Arrival of Trollope’s The Duke’s Children!

Trollope's The Duke's Children, with bedraggled geranium .

Trollope’s The Duke’s Children, with bedraggled geranium s.

I was glued to a tea-drinking scene in a 19th-century novel.

I didn’t hear the mail arrive.

I went to get tea and saw a box on the stoop.

I opened the door.

I picked it up.

The sticker said “Royal Mail” (much more awe-inspiring than USPS), and the return address sticker said The Folio Society.

Yes, my gorgeous copy of the Folio Society’s complete edition of Trollope’s The Duke’s Children arrived.

It is bound in Indian goatskin leather, with hand-marbled endpapers.


Hand-marbled endpapers, and Line counter bookmark.

And it comes with an adorable “Line counter” bookmark. Most of the pages have exactly 39 lines.  When I blog about it, I will be able to cite the line number.   Fun, fun.

The copy number is written in by hand.  It is 7__ of 1980.  And it says that:

The first complete edition of The Duke’s Children has been typeset in Miller by The Folio Society, printed on Caxton Cream Wove… It is limited to 1980 numbered copies, and 20 lettered copies hors de commerce.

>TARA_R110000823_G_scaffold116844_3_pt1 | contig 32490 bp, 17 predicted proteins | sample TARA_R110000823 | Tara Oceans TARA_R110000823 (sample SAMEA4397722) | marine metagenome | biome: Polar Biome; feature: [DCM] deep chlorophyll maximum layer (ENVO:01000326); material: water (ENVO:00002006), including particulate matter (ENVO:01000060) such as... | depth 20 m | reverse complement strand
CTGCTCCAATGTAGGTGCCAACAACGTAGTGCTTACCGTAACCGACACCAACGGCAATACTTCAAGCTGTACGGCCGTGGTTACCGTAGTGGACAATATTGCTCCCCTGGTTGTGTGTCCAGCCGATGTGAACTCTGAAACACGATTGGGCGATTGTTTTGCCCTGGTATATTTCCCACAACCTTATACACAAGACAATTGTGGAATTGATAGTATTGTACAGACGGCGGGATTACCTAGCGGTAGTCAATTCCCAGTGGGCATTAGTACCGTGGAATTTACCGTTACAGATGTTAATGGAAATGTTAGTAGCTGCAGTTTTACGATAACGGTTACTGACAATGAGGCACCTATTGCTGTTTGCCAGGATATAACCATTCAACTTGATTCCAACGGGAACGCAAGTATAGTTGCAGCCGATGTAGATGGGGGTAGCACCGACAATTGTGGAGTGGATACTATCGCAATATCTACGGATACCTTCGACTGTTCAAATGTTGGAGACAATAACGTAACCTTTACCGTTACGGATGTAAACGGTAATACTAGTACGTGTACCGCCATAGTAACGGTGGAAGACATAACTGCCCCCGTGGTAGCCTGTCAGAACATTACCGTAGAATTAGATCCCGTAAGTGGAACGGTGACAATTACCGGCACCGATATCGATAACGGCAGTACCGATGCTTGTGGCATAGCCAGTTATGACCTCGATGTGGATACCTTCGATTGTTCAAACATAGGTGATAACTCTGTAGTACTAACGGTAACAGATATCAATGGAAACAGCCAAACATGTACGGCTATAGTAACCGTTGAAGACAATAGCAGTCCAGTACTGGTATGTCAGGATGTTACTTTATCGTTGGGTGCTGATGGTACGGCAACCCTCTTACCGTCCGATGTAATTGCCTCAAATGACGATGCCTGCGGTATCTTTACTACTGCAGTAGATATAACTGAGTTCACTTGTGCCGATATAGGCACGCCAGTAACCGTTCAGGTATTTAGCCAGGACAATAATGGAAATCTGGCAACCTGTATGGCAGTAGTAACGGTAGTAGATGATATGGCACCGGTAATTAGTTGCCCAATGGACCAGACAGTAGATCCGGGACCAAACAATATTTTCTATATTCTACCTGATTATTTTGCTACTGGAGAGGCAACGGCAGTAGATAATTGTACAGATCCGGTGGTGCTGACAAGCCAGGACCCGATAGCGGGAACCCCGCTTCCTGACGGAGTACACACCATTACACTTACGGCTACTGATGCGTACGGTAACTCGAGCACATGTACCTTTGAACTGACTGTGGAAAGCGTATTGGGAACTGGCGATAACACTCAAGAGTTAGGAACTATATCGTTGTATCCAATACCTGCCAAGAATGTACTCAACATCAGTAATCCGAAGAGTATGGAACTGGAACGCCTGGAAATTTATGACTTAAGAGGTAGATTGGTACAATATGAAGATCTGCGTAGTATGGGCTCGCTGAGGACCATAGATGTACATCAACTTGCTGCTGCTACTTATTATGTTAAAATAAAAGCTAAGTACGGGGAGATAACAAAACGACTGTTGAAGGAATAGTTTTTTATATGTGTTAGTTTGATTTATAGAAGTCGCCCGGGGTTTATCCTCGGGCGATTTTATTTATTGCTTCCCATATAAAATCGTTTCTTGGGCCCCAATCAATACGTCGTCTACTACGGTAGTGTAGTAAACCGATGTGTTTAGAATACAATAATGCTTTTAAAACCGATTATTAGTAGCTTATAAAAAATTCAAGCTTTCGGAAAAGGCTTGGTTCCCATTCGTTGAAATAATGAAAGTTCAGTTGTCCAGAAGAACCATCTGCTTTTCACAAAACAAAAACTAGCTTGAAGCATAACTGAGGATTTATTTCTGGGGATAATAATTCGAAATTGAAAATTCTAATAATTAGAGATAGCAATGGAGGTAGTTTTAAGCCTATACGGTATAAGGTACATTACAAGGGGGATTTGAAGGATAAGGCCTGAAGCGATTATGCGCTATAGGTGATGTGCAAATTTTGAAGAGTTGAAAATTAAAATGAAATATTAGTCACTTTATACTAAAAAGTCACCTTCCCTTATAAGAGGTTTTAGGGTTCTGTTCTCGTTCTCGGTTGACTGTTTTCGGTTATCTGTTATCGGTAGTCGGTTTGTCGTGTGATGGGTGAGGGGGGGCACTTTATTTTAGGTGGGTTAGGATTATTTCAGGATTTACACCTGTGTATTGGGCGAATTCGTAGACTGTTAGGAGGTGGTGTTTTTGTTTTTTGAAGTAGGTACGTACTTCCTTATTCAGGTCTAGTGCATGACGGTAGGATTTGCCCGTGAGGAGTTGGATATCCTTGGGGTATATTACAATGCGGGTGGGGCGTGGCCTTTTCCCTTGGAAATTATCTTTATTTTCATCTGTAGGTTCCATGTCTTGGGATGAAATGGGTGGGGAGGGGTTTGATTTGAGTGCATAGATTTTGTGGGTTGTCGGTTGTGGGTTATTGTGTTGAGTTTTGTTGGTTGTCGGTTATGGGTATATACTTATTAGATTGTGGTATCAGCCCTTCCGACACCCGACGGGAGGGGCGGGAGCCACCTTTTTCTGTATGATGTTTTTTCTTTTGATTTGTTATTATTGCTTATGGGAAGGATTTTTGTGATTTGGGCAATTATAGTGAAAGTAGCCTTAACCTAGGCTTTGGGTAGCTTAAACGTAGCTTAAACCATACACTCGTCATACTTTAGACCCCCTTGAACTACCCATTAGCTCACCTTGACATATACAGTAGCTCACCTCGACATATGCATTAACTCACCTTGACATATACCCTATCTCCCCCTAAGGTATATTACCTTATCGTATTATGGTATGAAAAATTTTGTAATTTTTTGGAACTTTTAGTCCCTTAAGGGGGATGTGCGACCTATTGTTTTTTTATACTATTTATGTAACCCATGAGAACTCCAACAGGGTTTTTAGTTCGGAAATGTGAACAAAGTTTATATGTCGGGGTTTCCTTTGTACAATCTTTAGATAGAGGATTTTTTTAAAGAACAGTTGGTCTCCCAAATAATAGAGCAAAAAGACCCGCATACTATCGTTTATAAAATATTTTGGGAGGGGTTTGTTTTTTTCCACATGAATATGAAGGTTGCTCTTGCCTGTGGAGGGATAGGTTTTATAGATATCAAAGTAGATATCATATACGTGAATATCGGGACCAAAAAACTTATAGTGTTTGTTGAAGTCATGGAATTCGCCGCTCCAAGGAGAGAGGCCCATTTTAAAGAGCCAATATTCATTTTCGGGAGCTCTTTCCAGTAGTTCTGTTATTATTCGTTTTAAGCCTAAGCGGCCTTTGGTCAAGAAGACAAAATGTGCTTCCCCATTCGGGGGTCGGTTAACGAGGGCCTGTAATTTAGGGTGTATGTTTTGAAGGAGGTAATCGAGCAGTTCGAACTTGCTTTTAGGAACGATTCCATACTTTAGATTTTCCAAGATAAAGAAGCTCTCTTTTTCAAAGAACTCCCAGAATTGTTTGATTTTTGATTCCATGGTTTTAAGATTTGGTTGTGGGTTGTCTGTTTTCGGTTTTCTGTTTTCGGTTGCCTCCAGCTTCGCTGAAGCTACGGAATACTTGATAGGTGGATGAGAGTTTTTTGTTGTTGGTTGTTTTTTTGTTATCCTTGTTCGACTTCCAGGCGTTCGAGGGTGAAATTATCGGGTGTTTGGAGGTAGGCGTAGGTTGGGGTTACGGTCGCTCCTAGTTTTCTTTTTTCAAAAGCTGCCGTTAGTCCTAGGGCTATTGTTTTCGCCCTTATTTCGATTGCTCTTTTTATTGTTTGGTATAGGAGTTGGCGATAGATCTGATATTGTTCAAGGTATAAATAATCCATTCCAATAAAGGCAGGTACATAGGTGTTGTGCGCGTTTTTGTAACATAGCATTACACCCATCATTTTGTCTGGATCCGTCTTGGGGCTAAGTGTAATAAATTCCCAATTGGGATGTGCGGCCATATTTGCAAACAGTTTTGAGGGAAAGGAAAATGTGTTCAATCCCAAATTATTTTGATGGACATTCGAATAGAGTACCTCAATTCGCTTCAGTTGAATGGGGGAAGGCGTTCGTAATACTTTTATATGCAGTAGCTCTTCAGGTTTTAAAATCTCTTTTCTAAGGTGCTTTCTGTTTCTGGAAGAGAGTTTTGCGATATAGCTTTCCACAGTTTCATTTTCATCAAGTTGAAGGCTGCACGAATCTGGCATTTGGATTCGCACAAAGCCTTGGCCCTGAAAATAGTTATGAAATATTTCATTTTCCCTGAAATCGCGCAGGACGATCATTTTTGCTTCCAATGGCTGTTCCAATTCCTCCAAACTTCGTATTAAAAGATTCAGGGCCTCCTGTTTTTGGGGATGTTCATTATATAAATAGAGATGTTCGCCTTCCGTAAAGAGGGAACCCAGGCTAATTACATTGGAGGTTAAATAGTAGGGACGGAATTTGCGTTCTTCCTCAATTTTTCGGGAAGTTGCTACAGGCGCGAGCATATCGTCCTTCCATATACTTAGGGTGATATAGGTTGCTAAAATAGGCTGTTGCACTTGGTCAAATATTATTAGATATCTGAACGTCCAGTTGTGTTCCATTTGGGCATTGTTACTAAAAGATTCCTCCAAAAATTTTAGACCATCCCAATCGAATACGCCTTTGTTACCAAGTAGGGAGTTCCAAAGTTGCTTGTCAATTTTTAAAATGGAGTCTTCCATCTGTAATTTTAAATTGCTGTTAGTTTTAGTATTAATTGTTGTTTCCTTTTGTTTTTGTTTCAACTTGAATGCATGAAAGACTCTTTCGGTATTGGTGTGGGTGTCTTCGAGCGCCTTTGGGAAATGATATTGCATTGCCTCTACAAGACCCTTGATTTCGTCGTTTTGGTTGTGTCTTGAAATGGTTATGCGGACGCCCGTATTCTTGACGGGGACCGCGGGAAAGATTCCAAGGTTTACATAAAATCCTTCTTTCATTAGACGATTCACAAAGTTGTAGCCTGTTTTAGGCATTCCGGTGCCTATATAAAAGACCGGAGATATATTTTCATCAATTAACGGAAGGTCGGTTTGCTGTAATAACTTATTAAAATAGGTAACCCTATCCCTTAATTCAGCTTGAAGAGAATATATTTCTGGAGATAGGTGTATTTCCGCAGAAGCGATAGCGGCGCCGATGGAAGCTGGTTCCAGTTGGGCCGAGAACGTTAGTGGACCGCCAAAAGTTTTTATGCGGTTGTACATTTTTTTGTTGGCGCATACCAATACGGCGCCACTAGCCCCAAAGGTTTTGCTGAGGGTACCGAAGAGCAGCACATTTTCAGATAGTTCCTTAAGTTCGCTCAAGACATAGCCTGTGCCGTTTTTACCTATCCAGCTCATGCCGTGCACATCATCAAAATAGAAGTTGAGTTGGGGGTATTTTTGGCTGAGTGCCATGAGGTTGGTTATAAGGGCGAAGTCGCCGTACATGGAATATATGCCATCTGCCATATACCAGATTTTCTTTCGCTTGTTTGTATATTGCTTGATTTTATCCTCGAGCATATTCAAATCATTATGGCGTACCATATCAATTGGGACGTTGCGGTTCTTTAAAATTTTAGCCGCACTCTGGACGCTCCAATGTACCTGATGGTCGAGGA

At work with my Line counter bookmark.

It has an introduction by Joanna Trollope.

And there is a second volume, a commentary on the book.

My misgivings:  I  have never had a leather book before.

I am a paperback person.

My cousin the librarian is laughing at me.  “You’re not a f—ing collector and what about tea stains?”


The commentary.

Trollope write The Duke’s Children as a four-volume novel and it was  cut to three volumes. The complete edition is only available from the Folio Society.

I retort, “It’s not a collectible.  It’s mine now.”

I am a bit worried.  I read my books HARD.  I throw my paperbacks down on the couch.  I write in them.

Wish me luck!  It is no longer a collectible…  It is a reading copy!

23 thoughts on “Arrival of Trollope’s The Duke’s Children!

    • It feels like very, very, very creamy, sturdy, will never tan paper. I will treat it like a reading copy, but no food! It reads so much better than the three-volume edition available in paperback. But it is nerve-racking to have such a well-made book.


  1. Oh my dear. Soon you will get a brochure and notification you are a member of the Folio Society. Do not worry: you are not obliged to buy any books, but you can get onto their site as a member. It’s beautiful, easy to use. It has pleasant intelligent blogs by illustrators. I read about the illustrations to the recent editions of The Warden and Barchester Towers and if you can find it there was a place for me to blog about these illuistrations. The books are beyond my pocketbook, even the launch and sale ones but it’s a lovely place — and you get phone numbers, the address of their shop in Holborn, when they hold their book clubs and so on. For your next visit to London. Soon I will be reading this DC. We should remember it is the result of hundreds of choices of Armanick and Wiseman, but they worked hard and selflessly on it. Ellen